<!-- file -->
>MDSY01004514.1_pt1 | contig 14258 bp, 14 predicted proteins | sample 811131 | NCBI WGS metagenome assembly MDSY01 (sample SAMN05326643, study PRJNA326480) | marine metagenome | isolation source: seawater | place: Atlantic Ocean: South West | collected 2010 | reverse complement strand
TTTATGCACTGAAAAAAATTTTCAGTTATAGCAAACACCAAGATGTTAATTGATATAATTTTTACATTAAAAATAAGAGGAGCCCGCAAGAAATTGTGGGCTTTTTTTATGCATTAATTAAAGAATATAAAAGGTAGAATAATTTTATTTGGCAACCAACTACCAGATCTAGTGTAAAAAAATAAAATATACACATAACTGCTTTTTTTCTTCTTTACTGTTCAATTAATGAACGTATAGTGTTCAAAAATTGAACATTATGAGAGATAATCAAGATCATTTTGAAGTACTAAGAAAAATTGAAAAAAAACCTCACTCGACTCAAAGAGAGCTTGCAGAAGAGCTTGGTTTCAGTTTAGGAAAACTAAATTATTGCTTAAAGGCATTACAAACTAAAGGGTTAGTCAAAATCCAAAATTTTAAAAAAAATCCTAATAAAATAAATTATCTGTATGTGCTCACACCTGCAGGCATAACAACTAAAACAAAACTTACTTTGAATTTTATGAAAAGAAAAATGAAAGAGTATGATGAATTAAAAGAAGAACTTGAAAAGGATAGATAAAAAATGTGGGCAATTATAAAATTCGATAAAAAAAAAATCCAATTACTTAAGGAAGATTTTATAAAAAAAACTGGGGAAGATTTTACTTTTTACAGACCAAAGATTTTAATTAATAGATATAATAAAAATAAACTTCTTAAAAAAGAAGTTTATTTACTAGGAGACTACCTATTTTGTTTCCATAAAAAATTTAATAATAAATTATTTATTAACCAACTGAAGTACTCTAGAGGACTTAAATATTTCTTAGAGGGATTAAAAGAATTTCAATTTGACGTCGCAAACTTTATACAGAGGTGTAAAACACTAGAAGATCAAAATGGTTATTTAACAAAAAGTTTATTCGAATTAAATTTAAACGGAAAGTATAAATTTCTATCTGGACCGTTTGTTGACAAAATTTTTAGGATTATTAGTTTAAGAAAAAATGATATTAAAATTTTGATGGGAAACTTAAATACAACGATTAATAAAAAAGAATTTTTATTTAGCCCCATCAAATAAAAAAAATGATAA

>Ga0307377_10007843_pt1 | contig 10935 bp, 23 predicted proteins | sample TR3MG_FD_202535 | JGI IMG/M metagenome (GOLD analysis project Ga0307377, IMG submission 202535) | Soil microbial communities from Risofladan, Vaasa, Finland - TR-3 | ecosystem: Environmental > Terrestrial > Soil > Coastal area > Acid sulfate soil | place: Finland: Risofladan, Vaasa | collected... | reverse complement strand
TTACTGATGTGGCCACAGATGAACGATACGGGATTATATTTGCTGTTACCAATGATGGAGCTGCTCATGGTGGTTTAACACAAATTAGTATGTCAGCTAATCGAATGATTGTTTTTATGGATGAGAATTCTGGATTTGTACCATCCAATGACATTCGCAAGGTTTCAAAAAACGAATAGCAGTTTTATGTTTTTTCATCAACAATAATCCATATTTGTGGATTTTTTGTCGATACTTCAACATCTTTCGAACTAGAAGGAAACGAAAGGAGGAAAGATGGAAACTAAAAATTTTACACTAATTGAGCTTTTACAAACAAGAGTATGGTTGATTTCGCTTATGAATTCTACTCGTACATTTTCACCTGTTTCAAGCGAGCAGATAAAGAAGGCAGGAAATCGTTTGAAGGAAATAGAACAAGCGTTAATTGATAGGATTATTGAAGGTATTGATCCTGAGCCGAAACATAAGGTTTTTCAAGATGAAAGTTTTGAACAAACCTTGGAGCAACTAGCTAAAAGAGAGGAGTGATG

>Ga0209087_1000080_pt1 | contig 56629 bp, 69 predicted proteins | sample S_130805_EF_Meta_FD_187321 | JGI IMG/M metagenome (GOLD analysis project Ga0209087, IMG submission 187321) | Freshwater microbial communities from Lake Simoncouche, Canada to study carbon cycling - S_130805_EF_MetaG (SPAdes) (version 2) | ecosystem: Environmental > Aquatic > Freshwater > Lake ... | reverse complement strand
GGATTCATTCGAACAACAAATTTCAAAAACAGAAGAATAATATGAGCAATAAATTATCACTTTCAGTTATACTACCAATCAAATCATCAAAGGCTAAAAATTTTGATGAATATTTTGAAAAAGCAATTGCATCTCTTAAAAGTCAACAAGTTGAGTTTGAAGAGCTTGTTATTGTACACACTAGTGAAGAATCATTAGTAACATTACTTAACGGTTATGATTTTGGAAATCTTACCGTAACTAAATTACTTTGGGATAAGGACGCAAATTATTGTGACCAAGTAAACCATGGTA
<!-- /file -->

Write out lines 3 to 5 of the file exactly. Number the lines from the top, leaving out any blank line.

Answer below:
>Ga0307377_10007843_pt1 | contig 10935 bp, 23 predicted proteins | sample TR3MG_FD_202535 | JGI IMG/M metagenome (GOLD analysis project Ga0307377, IMG submission 202535) | Soil microbial communities from Risofladan, Vaasa, Finland - TR-3 | ecosystem: Environmental > Terrestrial > Soil > Coastal area > Acid sulfate soil | place: Finland: Risofladan, Vaasa | collected... | reverse complement strand
TTACTGATGTGGCCACAGATGAACGATACGGGATTATATTTGCTGTTACCAATGATGGAGCTGCTCATGGTGGTTTAACACAAATTAGTATGTCAGCTAATCGAATGATTGTTTTTATGGATGAGAATTCTGGATTTGTACCATCCAATGACATTCGCAAGGTTTCAAAAAACGAATAGCAGTTTTATGTTTTTTCATCAACAATAATCCATATTTGTGGATTTTTTGTCGATACTTCAACATCTTTCGAACTAGAAGGAAACGAAAGGAGGAAAGATGGAAACTAAAAATTTTACACTAATTGAGCTTTTACAAACAAGAGTATGGTTGATTTCGCTTATGAATTCTACTCGTACATTTTCACCTGTTTCAAGCGAGCAGATAAAGAAGGCAGGAAATCGTTTGAAGGAAATAGAACAAGCGTTAATTGATAGGATTATTGAAGGTATTGATCCTGAGCCGAAACATAAGGTTTTTCAAGATGAAAGTTTTGAACAAACCTTGGAGCAACTAGCTAAAAGAGAGGAGTGATG

>Ga0209087_1000080_pt1 | contig 56629 bp, 69 predicted proteins | sample S_130805_EF_Meta_FD_187321 | JGI IMG/M metagenome (GOLD analysis project Ga0209087, IMG submission 187321) | Freshwater microbial communities from Lake Simoncouche, Canada to study carbon cycling - S_130805_EF_MetaG (SPAdes) (version 2) | ecosystem: Environmental > Aquatic > Freshwater > Lake ... | reverse complement strand